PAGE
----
Welcome to the topic of “Business Use of Home.”
During the pandemic, more Americans began to think more about working from home and becoming entrepreneurs in their own right. Putting your thoughts and ideas to action is one thing, but understanding the tax implications are another. Did you know that you can deduct certain home business expenses?
Business Use of Home Expenses
Some expenses are deductible whether or not you use your home for business. Others are deductible only if the home is used for business.
• Real estate taxes.*
• Mortgage interest.*
• Home equity interest.*
• Casualty losses.*
• Qualified mortgage insurance premiums.*
Deductible Only If for Business**
• Homeowner’s insurance .
• Repairs and maintenance .
• Security system.
• Utilities and services.
• Depreciation (deductible after applying deduction limitation to above expenses).
- Deductible as an itemized deduction, subject to limitation.
** Deductible as a business expense pro-rated for the amount of the business use of the home
What are some types of Home Expenses?
Expenses that benefit only the area exclusively used for business, such as painting or repairs in the home office, are direct expenses that are fully deductible.
Expenses for keeping up and running the entire home, such as insurance, utilities, and general repairs, are indirect expenses that are deductible based on the percentage of the home used for business.
Expenses for the part of the home not used for business, such as lawn care or painting a room not used for business, are unrelated expenses that are not deductible.
The basic local telephone service for the first telephone line is nondeductible even if it is used for business. Any additional charges for long distance or a second line into the home used for business are deductible. Any deductible telephone costs are not included as
business use of home cost.
A qualified home office is considered nonresidential real property depreciable over 39 years. For home office depreciation, the basis in the home is the smaller of:
• The fair market value (FMV) of the home minus the FMV of land on the date the home was first used for business, or
• The home’s cost plus permanent improvements minus casualty losses minus the cost of land on the date the home was first used for business.
Permanent improvements prior to using the home for business are added to the basis of the home and depreciated as part of the adjusted basis of the home. The cost of improvements made after using the home for business that affect the area of the home used for business are depreciated separately.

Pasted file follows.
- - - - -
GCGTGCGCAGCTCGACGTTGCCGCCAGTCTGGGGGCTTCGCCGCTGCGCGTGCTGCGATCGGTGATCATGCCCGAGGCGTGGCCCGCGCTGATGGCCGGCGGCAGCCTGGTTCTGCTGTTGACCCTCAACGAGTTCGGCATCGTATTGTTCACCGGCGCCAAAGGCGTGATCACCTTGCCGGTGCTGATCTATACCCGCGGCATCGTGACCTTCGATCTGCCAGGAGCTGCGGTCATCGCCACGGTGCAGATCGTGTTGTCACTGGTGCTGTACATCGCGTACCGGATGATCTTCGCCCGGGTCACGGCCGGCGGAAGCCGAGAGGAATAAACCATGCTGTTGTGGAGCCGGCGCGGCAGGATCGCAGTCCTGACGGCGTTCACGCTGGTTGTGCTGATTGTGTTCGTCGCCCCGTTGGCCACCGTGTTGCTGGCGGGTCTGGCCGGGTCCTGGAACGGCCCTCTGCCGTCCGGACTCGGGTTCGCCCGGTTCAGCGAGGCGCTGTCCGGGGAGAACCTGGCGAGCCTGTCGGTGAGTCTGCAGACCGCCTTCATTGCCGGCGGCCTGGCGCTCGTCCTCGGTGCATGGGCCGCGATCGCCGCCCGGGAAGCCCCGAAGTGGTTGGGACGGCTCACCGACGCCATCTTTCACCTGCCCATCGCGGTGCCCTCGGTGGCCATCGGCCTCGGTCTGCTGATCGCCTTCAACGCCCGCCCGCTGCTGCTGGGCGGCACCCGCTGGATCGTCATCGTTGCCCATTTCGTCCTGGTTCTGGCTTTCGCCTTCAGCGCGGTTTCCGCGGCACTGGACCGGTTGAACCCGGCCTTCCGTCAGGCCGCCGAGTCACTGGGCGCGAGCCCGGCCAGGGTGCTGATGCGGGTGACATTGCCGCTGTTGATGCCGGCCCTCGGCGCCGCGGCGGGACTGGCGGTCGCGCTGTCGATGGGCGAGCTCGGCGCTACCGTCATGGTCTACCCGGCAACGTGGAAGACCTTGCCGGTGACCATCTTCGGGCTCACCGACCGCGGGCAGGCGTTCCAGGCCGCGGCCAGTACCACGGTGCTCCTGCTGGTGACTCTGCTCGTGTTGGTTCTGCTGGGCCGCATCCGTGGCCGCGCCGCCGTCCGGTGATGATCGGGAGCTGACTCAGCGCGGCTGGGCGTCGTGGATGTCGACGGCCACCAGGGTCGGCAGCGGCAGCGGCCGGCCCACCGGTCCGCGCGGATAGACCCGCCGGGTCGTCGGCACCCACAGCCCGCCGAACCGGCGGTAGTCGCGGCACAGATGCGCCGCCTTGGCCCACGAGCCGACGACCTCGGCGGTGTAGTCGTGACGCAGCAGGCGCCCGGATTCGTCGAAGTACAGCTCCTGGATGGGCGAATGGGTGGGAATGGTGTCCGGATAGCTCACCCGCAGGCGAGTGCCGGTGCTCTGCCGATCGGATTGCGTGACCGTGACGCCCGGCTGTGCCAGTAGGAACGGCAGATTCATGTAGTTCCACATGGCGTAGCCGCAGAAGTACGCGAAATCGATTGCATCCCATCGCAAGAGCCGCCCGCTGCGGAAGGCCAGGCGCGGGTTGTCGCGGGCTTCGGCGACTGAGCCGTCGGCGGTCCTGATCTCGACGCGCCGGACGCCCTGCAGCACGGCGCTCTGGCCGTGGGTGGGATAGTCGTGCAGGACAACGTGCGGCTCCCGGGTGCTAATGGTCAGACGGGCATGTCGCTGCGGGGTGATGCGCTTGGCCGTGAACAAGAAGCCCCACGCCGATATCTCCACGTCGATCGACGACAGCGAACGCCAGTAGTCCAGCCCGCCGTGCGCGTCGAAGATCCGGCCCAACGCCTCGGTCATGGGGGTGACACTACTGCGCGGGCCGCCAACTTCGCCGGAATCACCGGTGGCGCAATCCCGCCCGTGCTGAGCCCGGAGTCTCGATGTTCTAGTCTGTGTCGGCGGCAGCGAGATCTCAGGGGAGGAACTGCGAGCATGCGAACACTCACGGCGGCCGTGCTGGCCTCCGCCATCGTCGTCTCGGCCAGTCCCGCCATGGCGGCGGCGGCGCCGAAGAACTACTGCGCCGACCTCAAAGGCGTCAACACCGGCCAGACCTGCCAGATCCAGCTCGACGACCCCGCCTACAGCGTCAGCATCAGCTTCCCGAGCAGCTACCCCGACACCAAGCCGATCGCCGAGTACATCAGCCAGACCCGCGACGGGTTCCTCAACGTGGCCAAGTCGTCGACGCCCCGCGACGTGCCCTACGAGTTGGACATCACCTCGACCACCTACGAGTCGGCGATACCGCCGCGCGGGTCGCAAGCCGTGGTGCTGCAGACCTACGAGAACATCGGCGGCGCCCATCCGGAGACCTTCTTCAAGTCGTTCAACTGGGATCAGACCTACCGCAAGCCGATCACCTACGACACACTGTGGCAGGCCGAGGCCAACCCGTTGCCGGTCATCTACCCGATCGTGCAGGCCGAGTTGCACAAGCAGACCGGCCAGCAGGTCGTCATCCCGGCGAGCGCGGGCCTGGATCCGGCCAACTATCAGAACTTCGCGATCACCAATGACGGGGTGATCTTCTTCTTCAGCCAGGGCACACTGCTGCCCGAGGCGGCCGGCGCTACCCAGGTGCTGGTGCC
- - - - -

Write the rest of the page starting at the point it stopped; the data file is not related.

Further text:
Calculating Business Use of Home Deduction
The business percentage equals the area of the part of the home used for business divided by the area of the whole house. Any reasonable method may be used to determine the business percentage.
The following are two common methods.
• Divide square footage of area used for business by total square footage of home.
• If all rooms are about the same size, divide the number of
rooms used for business by total number of rooms in the home.
Do not include home expenses in the business use equation for any period during the year where the home was not used for business.
Day Care Facility
The business percentage of an area exclusively used for business in a day care facility is calculated under the business percentage method above. For the portion of the home regularly used, but not exclusively used for the day care business, multiply that portion by the business percentage of time.
Did You Know?
In many cases, the basement and garage may be included in the total square footage of a day care provider’s home when calculating the business use percentage. In addition to regularly used rooms, the business use area can include:
• Entryways, halls, food preparation areas, and bathrooms.
• Basement with laundry or tool rooms, storage or furnace area, etc.
• Garage where business car is parked or where household tools, trash cans, or stored day care items are kept.
Calculating Time Spent on Day Care
You should keep a log reflecting time spent conducting the day care business, including dates and hours each person was in your care, and additional time spent organizing, pre paring meals, and cleaning up.
The business use of home deduction is limited to net in come from the business.
Carryover of Un-allowed Expenses
Deductions not allowed due to the net income limitation are carried over to the following year. They are added to current expenses from each category and subject to the deduction limit for that year for that category, whether or not you live in the same home during that
Simplified Option for Home Office Deduction
The simplified option for the home office deduction may be calculated as follows:
• A standard deduction is allowed of $5 per square foot of home used for business, limited to 300 square feet.
• Allowable home-related itemized deductions such as mortgage interest and real estate taxes are claimed in full on Schedule A, instead of apportioned between the business form and
• No home depreciation deduction is claimed and no later recapture of depreciation is required for the years the simplified method is used.
You can now confidently deduct your home business expenses.
Also read: Delving Into Tax Returns